Code of Ethics
for Registered Nurses
5. Nurses maintain their
fitness to practise
. If they are aware that they do not
have the necessary physical, mental or emotional capacity to practise safely and
competently, they withdraw from the provision of care after consulting with their
employer. If they are self-employed, they arrange for someone else to attend to
their clients’ health-care needs. Nurses then take the necessary steps to regain
their fitness to practise, in consultation with appropriate professional resources.
6. Nurses are attentive to signs that a colleague is unable, for whatever reason,
to perform their duties. In such a case, nurses will take the necessary steps to
protect the safety of persons receiving care (see Appendix B).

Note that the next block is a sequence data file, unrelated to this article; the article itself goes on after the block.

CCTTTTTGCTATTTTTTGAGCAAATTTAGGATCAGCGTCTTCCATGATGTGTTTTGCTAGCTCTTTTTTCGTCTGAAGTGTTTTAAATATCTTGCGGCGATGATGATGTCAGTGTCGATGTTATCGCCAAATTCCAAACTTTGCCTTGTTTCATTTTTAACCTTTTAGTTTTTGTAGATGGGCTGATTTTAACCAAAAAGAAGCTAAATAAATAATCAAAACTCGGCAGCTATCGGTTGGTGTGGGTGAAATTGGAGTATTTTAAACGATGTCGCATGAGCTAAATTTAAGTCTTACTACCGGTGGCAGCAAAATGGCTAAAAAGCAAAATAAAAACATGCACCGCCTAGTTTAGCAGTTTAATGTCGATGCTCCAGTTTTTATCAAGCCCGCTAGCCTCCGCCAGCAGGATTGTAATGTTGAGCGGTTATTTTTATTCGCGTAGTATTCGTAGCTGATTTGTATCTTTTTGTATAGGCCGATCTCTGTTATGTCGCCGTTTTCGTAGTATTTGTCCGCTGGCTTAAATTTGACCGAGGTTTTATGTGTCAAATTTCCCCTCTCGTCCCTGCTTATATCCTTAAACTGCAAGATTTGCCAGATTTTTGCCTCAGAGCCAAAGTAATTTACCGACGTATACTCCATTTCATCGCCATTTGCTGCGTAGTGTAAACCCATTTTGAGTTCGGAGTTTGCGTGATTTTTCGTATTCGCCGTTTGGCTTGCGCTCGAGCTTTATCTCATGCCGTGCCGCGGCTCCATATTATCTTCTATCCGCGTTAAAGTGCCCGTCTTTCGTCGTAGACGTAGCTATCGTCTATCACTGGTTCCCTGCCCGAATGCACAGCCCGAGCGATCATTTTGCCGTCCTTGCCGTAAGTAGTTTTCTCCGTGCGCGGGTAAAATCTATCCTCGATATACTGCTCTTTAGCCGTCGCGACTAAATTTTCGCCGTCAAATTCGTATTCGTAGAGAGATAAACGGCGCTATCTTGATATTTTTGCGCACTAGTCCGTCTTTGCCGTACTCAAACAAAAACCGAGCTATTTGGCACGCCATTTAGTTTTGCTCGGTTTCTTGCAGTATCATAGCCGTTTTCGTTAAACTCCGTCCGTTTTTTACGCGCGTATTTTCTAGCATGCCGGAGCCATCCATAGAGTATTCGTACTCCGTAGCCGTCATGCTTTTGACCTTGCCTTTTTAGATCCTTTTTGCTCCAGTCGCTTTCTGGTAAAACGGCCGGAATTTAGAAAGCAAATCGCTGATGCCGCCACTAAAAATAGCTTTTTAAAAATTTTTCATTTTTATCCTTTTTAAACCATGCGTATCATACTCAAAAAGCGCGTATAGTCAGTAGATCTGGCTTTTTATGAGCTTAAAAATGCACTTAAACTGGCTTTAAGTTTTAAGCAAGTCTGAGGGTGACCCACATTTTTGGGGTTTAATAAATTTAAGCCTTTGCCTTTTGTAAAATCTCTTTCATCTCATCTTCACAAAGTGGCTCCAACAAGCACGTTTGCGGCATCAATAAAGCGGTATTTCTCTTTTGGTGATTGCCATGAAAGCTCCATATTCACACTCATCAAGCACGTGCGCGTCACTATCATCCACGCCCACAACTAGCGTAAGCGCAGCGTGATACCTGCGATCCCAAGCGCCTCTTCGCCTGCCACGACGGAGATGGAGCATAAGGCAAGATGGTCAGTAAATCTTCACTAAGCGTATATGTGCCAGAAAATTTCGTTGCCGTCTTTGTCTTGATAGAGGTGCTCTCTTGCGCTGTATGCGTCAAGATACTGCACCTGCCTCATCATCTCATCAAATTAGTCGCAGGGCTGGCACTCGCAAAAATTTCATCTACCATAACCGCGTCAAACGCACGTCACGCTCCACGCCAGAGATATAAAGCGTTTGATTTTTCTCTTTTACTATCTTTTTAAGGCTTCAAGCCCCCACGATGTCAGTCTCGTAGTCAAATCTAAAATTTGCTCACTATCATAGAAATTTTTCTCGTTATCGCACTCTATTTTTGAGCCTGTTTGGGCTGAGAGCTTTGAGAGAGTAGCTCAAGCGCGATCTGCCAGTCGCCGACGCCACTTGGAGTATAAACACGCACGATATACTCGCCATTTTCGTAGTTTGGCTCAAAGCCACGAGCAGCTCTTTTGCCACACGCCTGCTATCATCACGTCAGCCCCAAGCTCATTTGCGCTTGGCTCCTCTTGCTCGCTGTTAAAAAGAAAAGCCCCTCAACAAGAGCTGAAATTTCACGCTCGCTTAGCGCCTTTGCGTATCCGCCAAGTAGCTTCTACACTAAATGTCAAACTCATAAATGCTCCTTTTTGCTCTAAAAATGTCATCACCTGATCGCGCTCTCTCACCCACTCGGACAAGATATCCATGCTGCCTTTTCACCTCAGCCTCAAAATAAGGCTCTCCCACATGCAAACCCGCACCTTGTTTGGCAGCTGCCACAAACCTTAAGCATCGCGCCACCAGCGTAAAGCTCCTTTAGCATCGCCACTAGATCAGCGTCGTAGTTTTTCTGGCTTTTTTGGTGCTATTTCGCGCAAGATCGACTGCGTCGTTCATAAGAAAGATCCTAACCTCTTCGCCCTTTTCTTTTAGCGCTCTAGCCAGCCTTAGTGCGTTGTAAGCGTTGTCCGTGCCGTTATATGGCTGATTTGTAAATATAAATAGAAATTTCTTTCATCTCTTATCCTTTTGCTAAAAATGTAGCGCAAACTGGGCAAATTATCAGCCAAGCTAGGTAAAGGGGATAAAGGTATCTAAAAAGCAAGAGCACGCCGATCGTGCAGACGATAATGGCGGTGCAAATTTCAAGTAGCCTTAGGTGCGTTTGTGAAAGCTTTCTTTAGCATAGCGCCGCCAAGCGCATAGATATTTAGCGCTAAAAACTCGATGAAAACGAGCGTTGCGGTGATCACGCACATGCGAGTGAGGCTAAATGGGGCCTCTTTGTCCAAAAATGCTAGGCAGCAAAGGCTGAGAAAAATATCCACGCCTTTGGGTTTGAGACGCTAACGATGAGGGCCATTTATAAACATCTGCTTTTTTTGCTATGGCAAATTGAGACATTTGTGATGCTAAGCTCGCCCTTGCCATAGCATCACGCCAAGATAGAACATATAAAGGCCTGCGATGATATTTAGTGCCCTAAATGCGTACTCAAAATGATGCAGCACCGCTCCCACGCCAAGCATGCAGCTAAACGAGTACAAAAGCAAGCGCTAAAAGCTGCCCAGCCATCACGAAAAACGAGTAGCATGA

7. If nursing care is requested that is in conflict with the nurse’s moral beliefs
and values but in keeping with professional practice, the nurse provides safe,
compassionate, competent and ethical care until alternative care arrangements
are in place to meet the person’s needs or desires. But nothing in the Criminal
Code compels an individual to provide or assist in providing medical assistance
in dying. If nurses can anticipate a conflict with their conscience, they notify
their employers or persons receiving care (if the nurse is self-employed) in
advance so alternative arrangements can be made (see Appendix B).
8. Nurses identify and address
. They disclose actual or potential
conflicts of interest that arise in their professional roles and relationships and
resolve them in the interest of the needs and concerns of persons receiving care.
9. Nurses share their knowledge and provide feedback, mentorship and guidance
for the professional development of nursing students, novice nurses, other
nurses and other health-care providers (see Appendix B).
10. Nurses advocate for more comprehensive and
mental health care
services across age groups, socio-cultural backgrounds and geographic regions.